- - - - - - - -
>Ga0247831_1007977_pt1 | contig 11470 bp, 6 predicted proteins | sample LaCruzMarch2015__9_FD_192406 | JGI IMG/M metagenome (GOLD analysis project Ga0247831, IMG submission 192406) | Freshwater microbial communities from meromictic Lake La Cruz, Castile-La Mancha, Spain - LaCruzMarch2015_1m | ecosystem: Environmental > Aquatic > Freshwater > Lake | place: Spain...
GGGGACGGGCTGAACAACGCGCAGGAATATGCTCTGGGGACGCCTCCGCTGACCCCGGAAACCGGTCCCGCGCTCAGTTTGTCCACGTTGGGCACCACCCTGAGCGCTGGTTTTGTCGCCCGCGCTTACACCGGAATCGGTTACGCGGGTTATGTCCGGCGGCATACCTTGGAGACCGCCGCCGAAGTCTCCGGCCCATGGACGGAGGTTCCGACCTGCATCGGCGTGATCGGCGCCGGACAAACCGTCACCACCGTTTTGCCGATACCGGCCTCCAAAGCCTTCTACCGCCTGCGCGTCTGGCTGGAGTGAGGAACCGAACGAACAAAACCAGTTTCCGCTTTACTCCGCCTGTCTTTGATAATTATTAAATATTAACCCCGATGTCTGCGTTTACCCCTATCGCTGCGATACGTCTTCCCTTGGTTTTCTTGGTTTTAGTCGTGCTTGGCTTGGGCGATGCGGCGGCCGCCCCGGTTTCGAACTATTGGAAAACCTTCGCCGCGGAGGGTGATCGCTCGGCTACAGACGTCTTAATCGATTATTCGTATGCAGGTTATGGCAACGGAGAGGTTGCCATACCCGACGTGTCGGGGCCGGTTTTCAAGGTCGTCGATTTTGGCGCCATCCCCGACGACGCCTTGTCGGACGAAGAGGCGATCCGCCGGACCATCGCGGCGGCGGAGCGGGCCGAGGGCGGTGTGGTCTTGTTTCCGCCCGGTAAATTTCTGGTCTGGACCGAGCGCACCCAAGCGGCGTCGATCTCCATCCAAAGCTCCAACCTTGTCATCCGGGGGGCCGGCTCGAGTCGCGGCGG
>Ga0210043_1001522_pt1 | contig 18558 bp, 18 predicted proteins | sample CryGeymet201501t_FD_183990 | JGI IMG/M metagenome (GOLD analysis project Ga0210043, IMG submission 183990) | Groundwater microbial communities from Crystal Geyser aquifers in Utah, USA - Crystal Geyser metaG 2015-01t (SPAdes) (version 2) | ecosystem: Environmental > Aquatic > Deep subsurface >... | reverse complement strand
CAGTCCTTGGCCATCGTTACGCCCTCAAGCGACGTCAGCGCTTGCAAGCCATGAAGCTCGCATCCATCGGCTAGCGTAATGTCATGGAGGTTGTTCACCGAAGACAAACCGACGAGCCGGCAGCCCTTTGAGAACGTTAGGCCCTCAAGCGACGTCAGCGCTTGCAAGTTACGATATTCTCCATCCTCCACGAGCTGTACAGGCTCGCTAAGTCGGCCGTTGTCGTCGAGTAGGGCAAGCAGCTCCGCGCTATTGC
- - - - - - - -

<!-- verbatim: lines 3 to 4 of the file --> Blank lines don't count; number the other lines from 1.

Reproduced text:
>Ga0210043_1001522_pt1 | contig 18558 bp, 18 predicted proteins | sample CryGeymet201501t_FD_183990 | JGI IMG/M metagenome (GOLD analysis project Ga0210043, IMG submission 183990) | Groundwater microbial communities from Crystal Geyser aquifers in Utah, USA - Crystal Geyser metaG 2015-01t (SPAdes) (version 2) | ecosystem: Environmental > Aquatic > Deep subsurface >... | reverse complement strand
CAGTCCTTGGCCATCGTTACGCCCTCAAGCGACGTCAGCGCTTGCAAGCCATGAAGCTCGCATCCATCGGCTAGCGTAATGTCATGGAGGTTGTTCACCGAAGACAAACCGACGAGCCGGCAGCCCTTTGAGAACGTTAGGCCCTCAAGCGACGTCAGCGCTTGCAAGTTACGATATTCTCCATCCTCCACGAGCTGTACAGGCTCGCTAAGTCGGCCGTTGTCGTCGAGTAGGGCAAGCAGCTCCGCGCTATTGC